Prog Sphere have published a new interview with Steve Babb and Fred Schendel of progressive band Glass Hammer. Conor Fynes conducted the interview and an extract is given below:
Your new album, Ode to Echo has been getting some heavy attention and acclaim from across the prog spectrum. How do you respond to the album’s reception thus far?
Fred: It is very gratifying, because it’s a bit of a departure from the preceding three albums. On one hand it’s a return to a shorter song driven format and on the other it’s a more democratic album than the immediate predecessor, Perilous. We wanted it to have a bit of a harder edge, and some more fusion oriented influences are there as well. So we’re glad people are responding to it.
Steve: Our fan base is growing, and that is exciting. Ode To Echo landed us a big distribution deal here in the U.S. recently. We didn’t look for it – they came to us after noticing the trend. It’s great incentive to keep moving forward.
What was the inspiration behind Ode to Echo, any stories behind the choice of name, writing of songs, planning of the album, anything that might help shed some light on this latest opus?
Steve: The cover art and the lyrics for at least three of the bigger pieces on Ode To Echo (Misantrog, I Am I and Ozymandias) speak to an important issue for me. It was in interviews like these that I hoped to explain it better. I wanted to call attention to Narcissistic Personality Disorder and to encourage people to do their own research in order learn more about narcissists, psychopaths and their victims. Practically everyone comes into contact with these monsters at one time or another. It is important to learn how to spot the disorder, and to protect yourself and your family from it.
The name of the album refers to the nymph Echo in the myth of Narcissus. She is the victim, and I dedicated my work on the album to victims of NPD and adult-children of narcissists – ACONs.
If you and your readers are not familiar with this dangerous disorder, a little time looking into it on google will reveal why you should be aware of it. Imagine a world where millions of people are walking around, living among us, blending in – but without consciences. They can pretend, but they have no empathy. That IS the world we live in! Scary, huh? I found out the hard way and would really like to emphasize that people educate themselves so they will know what to do when (not if) they find themselves employed by, related to or in a relationship with one of these twisted people.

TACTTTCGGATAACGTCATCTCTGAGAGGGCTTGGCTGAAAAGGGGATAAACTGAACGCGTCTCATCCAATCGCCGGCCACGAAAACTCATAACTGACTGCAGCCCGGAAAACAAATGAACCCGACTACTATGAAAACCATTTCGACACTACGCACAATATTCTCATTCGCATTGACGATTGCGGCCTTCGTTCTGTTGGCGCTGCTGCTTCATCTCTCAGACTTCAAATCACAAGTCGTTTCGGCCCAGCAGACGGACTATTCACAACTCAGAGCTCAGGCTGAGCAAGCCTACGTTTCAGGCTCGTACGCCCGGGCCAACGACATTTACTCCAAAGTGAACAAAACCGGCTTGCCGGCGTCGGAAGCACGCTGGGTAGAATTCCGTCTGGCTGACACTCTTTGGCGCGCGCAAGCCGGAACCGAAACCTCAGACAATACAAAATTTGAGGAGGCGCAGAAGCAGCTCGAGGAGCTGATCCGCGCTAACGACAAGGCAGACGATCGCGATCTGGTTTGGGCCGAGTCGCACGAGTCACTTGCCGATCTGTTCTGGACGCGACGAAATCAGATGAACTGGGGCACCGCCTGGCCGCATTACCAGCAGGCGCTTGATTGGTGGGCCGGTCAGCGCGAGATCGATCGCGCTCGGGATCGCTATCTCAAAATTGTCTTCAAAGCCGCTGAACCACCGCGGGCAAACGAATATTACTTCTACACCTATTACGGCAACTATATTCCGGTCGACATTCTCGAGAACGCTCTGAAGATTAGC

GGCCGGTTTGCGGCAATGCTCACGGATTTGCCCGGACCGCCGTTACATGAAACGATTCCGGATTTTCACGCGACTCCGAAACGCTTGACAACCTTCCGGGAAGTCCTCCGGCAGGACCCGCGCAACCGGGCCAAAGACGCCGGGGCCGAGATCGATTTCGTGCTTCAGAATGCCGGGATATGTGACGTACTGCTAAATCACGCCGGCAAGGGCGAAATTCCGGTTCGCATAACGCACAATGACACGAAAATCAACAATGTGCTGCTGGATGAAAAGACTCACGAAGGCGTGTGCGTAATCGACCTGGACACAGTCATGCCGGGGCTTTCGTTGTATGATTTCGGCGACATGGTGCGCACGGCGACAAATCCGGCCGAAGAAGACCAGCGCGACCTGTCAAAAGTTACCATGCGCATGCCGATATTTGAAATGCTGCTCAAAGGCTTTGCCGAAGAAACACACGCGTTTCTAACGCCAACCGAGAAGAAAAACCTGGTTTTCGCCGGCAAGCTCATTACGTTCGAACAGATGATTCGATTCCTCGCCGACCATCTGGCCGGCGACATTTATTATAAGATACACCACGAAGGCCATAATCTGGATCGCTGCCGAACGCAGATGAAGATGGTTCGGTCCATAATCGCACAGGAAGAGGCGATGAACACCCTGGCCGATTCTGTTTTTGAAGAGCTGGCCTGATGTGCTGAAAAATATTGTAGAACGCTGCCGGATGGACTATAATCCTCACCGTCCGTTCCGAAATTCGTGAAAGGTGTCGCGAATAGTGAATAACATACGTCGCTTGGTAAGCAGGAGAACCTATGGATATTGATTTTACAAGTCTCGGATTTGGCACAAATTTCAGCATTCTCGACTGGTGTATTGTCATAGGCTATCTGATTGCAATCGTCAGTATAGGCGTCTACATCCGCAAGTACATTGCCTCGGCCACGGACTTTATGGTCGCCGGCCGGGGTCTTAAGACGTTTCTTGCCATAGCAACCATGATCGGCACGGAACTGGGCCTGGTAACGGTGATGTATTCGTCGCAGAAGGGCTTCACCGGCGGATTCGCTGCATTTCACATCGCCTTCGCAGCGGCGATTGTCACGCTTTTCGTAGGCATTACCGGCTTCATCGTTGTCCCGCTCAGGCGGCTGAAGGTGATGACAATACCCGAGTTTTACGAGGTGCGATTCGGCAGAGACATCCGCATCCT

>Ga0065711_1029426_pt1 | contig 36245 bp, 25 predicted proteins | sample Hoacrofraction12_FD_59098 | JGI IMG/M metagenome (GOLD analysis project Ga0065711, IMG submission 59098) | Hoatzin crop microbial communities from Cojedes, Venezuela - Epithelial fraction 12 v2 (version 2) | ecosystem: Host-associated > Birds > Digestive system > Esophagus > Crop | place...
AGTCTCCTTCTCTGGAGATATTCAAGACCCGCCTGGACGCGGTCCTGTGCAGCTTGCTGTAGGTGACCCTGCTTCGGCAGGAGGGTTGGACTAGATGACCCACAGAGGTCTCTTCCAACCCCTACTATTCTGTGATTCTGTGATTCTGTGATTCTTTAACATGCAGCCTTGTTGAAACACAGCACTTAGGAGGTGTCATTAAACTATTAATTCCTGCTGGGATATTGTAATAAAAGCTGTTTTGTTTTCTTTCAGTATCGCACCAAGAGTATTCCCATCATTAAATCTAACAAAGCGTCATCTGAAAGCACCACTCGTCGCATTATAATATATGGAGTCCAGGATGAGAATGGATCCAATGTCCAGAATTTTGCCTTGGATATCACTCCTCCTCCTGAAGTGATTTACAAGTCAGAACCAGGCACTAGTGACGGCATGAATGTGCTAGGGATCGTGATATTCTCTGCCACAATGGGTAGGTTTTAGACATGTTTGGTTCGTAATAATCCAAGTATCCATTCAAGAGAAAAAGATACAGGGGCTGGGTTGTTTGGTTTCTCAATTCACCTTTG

What was the process of songwriting and composition like for Ode to Echo? I quote a YouTube user on the album’s sound that it’s “[s]o different, yet totally Glass Hammer”. What is new to the creative process this time around?
Fred: Nothing new really, apart from the fact that Kamran Alan Shikoh had a chance to have more writing input, and his jazz influence allowed me to explore some latent fusion leanings. For instance, shifting more emphasis to Fender Rhodes piano affected the sound a lot. We’ve been trying to have a stronger guitar presence for the last four albums and on this one it really started to work.
Steve: Aaron Raulston is our new drummer and Ode To Echo was his debut album with Glass Hammer. I think he has brought a new energy to the band and perhaps listeners are picking up on that.
Do you have any favourite tracks from the new album, moments that you’re particularly proud of?
Fred: I think mine would be Misantrog and Panegyric. Misantrog was a pretty successful mini-epic in my opinion, a song in that 10 minute butter zone that has a lot going on but doesn’t wear out its welcome. If you break it down it’s really a five minute song played through twice with a little embellishment but it works. Panegyric is a song with a private meaning for me with a very simple direct lyric where I wanted to have some old fashioned Glass Hammer grandiosity, a little dissonance and a grand climax and I think I basically got away with it.
Steve: I wrote the music for The Grey Hills in two short sessions. The lyrics really came naturally and in a way, just appeared on the page as I typed. Sometimes I write an opening line with no idea where it will go and the words just start flowing. That happened with The Grey Hills, which is perhaps not an epic track, but very much a Glass Hammerish piece of music.
Fred: Only because it sent us back to a multi-singer format which has always worked well for us. It’s really been fortuitous in the long run.
Steve: It is all about timing for us and Jon. It worked out well for him on Ode To Echo. As a rule, we would never alter schedules forGlass Hammer recordings based on another band’s work, no matter who they are. That might make things tough on Jon in the future – but everyone needs to have a job and we understand that.